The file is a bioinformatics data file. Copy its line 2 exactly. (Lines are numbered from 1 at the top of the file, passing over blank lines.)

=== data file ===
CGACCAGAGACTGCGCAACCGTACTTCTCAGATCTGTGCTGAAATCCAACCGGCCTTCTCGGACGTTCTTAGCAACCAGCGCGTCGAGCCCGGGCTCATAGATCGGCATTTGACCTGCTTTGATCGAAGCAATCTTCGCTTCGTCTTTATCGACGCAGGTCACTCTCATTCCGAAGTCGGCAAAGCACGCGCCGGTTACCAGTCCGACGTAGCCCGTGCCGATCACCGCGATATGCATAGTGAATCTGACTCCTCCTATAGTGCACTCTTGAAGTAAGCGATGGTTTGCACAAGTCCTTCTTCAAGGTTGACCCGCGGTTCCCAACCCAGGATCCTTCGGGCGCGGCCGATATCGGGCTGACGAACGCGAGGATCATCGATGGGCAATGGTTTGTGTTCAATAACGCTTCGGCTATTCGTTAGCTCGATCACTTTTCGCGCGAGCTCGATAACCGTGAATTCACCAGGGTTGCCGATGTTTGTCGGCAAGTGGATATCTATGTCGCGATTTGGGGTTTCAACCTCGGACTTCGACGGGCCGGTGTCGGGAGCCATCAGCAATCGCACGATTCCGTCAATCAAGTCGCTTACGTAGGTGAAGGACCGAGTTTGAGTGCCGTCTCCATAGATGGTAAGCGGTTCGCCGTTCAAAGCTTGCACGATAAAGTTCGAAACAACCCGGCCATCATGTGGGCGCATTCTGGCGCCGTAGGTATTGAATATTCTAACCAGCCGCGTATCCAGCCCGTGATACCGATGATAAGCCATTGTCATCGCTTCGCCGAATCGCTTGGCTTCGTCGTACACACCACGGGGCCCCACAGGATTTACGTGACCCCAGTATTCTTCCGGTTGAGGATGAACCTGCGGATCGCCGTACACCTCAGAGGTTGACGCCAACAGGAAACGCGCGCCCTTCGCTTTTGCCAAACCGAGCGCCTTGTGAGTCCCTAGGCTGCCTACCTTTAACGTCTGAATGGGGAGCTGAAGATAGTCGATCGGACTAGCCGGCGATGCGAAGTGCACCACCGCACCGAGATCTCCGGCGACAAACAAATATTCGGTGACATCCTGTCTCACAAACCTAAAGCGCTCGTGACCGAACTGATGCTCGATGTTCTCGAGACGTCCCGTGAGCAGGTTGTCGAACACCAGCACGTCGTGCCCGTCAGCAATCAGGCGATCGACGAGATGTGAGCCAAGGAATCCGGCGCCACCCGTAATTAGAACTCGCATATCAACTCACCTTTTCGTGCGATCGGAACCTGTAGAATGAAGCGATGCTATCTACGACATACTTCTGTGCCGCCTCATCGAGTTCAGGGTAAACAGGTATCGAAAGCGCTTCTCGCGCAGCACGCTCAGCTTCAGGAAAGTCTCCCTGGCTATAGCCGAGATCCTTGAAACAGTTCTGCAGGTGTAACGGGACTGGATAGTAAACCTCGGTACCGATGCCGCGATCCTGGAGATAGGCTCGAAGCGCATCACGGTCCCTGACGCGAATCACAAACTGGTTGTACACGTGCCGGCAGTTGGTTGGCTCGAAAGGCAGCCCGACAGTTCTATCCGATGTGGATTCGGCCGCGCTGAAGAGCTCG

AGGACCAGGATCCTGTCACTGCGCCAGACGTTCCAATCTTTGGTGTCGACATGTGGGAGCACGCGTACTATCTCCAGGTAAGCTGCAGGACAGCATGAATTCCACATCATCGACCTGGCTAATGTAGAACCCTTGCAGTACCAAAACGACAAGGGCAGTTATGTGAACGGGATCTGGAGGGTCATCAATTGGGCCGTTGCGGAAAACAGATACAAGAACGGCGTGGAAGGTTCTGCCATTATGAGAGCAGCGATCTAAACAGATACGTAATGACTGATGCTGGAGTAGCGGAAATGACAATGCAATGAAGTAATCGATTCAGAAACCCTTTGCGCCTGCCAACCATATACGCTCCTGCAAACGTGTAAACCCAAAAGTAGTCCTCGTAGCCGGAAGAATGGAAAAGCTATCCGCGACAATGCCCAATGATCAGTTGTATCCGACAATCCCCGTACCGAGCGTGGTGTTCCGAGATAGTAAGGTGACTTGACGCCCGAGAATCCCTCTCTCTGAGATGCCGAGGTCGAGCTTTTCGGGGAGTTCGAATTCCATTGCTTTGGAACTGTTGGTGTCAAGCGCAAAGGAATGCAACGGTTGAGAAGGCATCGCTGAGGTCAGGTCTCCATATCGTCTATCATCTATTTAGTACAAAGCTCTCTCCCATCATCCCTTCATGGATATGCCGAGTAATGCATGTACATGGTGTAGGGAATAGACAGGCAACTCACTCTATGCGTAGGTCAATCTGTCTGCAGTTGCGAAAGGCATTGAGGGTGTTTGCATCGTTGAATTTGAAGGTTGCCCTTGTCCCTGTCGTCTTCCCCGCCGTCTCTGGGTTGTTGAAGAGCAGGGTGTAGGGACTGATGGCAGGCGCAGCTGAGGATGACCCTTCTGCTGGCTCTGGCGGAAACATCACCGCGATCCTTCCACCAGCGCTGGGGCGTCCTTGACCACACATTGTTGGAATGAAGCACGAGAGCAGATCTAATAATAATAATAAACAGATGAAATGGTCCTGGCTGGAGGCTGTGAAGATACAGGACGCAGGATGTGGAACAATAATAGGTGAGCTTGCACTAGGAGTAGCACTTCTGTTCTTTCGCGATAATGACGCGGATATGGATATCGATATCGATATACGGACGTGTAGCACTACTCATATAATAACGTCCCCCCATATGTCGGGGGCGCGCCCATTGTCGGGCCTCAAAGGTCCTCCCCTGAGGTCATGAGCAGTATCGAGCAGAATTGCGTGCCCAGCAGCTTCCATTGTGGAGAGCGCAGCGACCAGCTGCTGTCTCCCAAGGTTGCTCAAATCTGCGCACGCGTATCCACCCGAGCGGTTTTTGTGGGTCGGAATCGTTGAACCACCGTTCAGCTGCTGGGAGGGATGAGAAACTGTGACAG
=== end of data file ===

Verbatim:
AGGACCAGGATCCTGTCACTGCGCCAGACGTTCCAATCTTTGGTGTCGACATGTGGGAGCACGCGTACTATCTCCAGGTAAGCTGCAGGACAGCATGAATTCCACATCATCGACCTGGCTAATGTAGAACCCTTGCAGTACCAAAACGACAAGGGCAGTTATGTGAACGGGATCTGGAGGGTCATCAATTGGGCCGTTGCGGAAAACAGATACAAGAACGGCGTGGAAGGTTCTGCCATTATGAGAGCAGCGATCTAAACAGATACGTAATGACTGATGCTGGAGTAGCGGAAATGACAATGCAATGAAGTAATCGATTCAGAAACCCTTTGCGCCTGCCAACCATATACGCTCCTGCAAACGTGTAAACCCAAAAGTAGTCCTCGTAGCCGGAAGAATGGAAAAGCTATCCGCGACAATGCCCAATGATCAGTTGTATCCGACAATCCCCGTACCGAGCGTGGTGTTCCGAGATAGTAAGGTGACTTGACGCCCGAGAATCCCTCTCTCTGAGATGCCGAGGTCGAGCTTTTCGGGGAGTTCGAATTCCATTGCTTTGGAACTGTTGGTGTCAAGCGCAAAGGAATGCAACGGTTGAGAAGGCATCGCTGAGGTCAGGTCTCCATATCGTCTATCATCTATTTAGTACAAAGCTCTCTCCCATCATCCCTTCATGGATATGCCGAGTAATGCATGTACATGGTGTAGGGAATAGACAGGCAACTCACTCTATGCGTAGGTCAATCTGTCTGCAGTTGCGAAAGGCATTGAGGGTGTTTGCATCGTTGAATTTGAAGGTTGCCCTTGTCCCTGTCGTCTTCCCCGCCGTCTCTGGGTTGTTGAAGAGCAGGGTGTAGGGACTGATGGCAGGCGCAGCTGAGGATGACCCTTCTGCTGGCTCTGGCGGAAACATCACCGCGATCCTTCCACCAGCGCTGGGGCGTCCTTGACCACACATTGTTGGAATGAAGCACGAGAGCAGATCTAATAATAATAATAAACAGATGAAATGGTCCTGGCTGGAGGCTGTGAAGATACAGGACGCAGGATGTGGAACAATAATAGGTGAGCTTGCACTAGGAGTAGCACTTCTGTTCTTTCGCGATAATGACGCGGATATGGATATCGATATCGATATACGGACGTGTAGCACTACTCATATAATAACGTCCCCCCATATGTCGGGGGCGCGCCCATTGTCGGGCCTCAAAGGTCCTCCCCTGAGGTCATGAGCAGTATCGAGCAGAATTGCGTGCCCAGCAGCTTCCATTGTGGAGAGCGCAGCGACCAGCTGCTGTCTCCCAAGGTTGCTCAAATCTGCGCACGCGTATCCACCCGAGCGGTTTTTGTGGGTCGGAATCGTTGAACCACCGTTCAGCTGCTGGGAGGGATGAGAAACTGTGACAG